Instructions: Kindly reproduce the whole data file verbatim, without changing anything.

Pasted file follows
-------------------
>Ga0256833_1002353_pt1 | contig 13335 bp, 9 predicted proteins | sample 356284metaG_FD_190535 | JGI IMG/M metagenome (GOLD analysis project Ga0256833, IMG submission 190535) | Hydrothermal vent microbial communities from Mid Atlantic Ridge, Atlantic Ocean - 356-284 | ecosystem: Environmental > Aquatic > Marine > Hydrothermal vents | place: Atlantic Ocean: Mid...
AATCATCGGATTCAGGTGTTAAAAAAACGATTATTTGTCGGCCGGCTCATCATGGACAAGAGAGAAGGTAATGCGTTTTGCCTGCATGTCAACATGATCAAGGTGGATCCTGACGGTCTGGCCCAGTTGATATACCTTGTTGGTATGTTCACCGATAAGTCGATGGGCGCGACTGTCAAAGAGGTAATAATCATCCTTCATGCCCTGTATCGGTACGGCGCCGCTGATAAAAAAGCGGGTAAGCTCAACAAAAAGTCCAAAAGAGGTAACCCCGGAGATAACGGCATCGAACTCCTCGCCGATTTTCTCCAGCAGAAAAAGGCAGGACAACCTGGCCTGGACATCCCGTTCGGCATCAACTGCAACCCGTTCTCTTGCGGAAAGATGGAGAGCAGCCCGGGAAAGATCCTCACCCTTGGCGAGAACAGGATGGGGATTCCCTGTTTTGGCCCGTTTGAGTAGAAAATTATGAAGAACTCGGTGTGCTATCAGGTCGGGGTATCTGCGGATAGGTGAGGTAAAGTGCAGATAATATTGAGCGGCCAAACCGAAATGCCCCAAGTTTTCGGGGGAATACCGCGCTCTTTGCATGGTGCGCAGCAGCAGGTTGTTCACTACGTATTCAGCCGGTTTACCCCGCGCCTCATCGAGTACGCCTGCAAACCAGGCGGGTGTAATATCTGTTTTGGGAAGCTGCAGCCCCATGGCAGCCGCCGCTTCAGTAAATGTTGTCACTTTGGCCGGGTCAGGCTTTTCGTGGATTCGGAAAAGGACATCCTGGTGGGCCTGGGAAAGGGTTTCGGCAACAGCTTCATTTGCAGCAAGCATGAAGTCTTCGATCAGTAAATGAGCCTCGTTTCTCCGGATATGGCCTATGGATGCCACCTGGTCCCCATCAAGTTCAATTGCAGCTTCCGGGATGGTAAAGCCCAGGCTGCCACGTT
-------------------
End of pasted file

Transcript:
>Ga0256833_1002353_pt1 | contig 13335 bp, 9 predicted proteins | sample 356284metaG_FD_190535 | JGI IMG/M metagenome (GOLD analysis project Ga0256833, IMG submission 190535) | Hydrothermal vent microbial communities from Mid Atlantic Ridge, Atlantic Ocean - 356-284 | ecosystem: Environmental > Aquatic > Marine > Hydrothermal vents | place: Atlantic Ocean: Mid...
AATCATCGGATTCAGGTGTTAAAAAAACGATTATTTGTCGGCCGGCTCATCATGGACAAGAGAGAAGGTAATGCGTTTTGCCTGCATGTCAACATGATCAAGGTGGATCCTGACGGTCTGGCCCAGTTGATATACCTTGTTGGTATGTTCACCGATAAGTCGATGGGCGCGACTGTCAAAGAGGTAATAATCATCCTTCATGCCCTGTATCGGTACGGCGCCGCTGATAAAAAAGCGGGTAAGCTCAACAAAAAGTCCAAAAGAGGTAACCCCGGAGATAACGGCATCGAACTCCTCGCCGATTTTCTCCAGCAGAAAAAGGCAGGACAACCTGGCCTGGACATCCCGTTCGGCATCAACTGCAACCCGTTCTCTTGCGGAAAGATGGAGAGCAGCCCGGGAAAGATCCTCACCCTTGGCGAGAACAGGATGGGGATTCCCTGTTTTGGCCCGTTTGAGTAGAAAATTATGAAGAACTCGGTGTGCTATCAGGTCGGGGTATCTGCGGATAGGTGAGGTAAAGTGCAGATAATATTGAGCGGCCAAACCGAAATGCCCCAAGTTTTCGGGGGAATACCGCGCTCTTTGCATGGTGCGCAGCAGCAGGTTGTTCACTACGTATTCAGCCGGTTTACCCCGCGCCTCATCGAGTACGCCTGCAAACCAGGCGGGTGTAATATCTGTTTTGGGAAGCTGCAGCCCCATGGCAGCCGCCGCTTCAGTAAATGTTGTCACTTTGGCCGGGTCAGGCTTTTCGTGGATTCGGAAAAGGACATCCTGGTGGGCCTGGGAAAGGGTTTCGGCAACAGCTTCATTTGCAGCAAGCATGAAGTCTTCGATCAGTAAATGAGCCTCGTTTCTCCGGATATGGCCTATGGATGCCACCTGGTCCCCATCAAGTTCAATTGCAGCTTCCGGGATGGTAAAGCCCAGGCTGCCACGTT